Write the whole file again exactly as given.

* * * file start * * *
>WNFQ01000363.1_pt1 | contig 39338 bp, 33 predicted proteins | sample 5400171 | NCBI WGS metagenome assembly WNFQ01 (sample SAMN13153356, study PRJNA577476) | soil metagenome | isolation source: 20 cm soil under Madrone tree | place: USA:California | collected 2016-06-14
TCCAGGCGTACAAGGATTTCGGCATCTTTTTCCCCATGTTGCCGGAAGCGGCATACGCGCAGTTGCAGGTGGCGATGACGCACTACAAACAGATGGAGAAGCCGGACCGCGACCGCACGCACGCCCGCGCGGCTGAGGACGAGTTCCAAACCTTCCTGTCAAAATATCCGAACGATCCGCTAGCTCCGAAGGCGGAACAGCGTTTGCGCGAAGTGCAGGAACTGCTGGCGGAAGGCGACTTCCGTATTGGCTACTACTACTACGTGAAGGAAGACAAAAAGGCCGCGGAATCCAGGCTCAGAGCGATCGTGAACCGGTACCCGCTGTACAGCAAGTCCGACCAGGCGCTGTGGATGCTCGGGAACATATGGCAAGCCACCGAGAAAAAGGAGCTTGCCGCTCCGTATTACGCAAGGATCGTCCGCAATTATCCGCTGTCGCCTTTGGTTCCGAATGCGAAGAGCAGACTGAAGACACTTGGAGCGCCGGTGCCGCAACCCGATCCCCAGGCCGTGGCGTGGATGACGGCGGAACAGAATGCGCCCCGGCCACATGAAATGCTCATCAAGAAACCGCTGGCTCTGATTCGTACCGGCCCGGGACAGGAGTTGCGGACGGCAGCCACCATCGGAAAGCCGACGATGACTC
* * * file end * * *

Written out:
>WNFQ01000363.1_pt1 | contig 39338 bp, 33 predicted proteins | sample 5400171 | NCBI WGS metagenome assembly WNFQ01 (sample SAMN13153356, study PRJNA577476) | soil metagenome | isolation source: 20 cm soil under Madrone tree | place: USA:California | collected 2016-06-14
TCCAGGCGTACAAGGATTTCGGCATCTTTTTCCCCATGTTGCCGGAAGCGGCATACGCGCAGTTGCAGGTGGCGATGACGCACTACAAACAGATGGAGAAGCCGGACCGCGACCGCACGCACGCCCGCGCGGCTGAGGACGAGTTCCAAACCTTCCTGTCAAAATATCCGAACGATCCGCTAGCTCCGAAGGCGGAACAGCGTTTGCGCGAAGTGCAGGAACTGCTGGCGGAAGGCGACTTCCGTATTGGCTACTACTACTACGTGAAGGAAGACAAAAAGGCCGCGGAATCCAGGCTCAGAGCGATCGTGAACCGGTACCCGCTGTACAGCAAGTCCGACCAGGCGCTGTGGATGCTCGGGAACATATGGCAAGCCACCGAGAAAAAGGAGCTTGCCGCTCCGTATTACGCAAGGATCGTCCGCAATTATCCGCTGTCGCCTTTGGTTCCGAATGCGAAGAGCAGACTGAAGACACTTGGAGCGCCGGTGCCGCAACCCGATCCCCAGGCCGTGGCGTGGATGACGGCGGAACAGAATGCGCCCCGGCCACATGAAATGCTCATCAAGAAACCGCTGGCTCTGATTCGTACCGGCCCGGGACAGGAGTTGCGGACGGCAGCCACCATCGGAAAGCCGACGATGACTC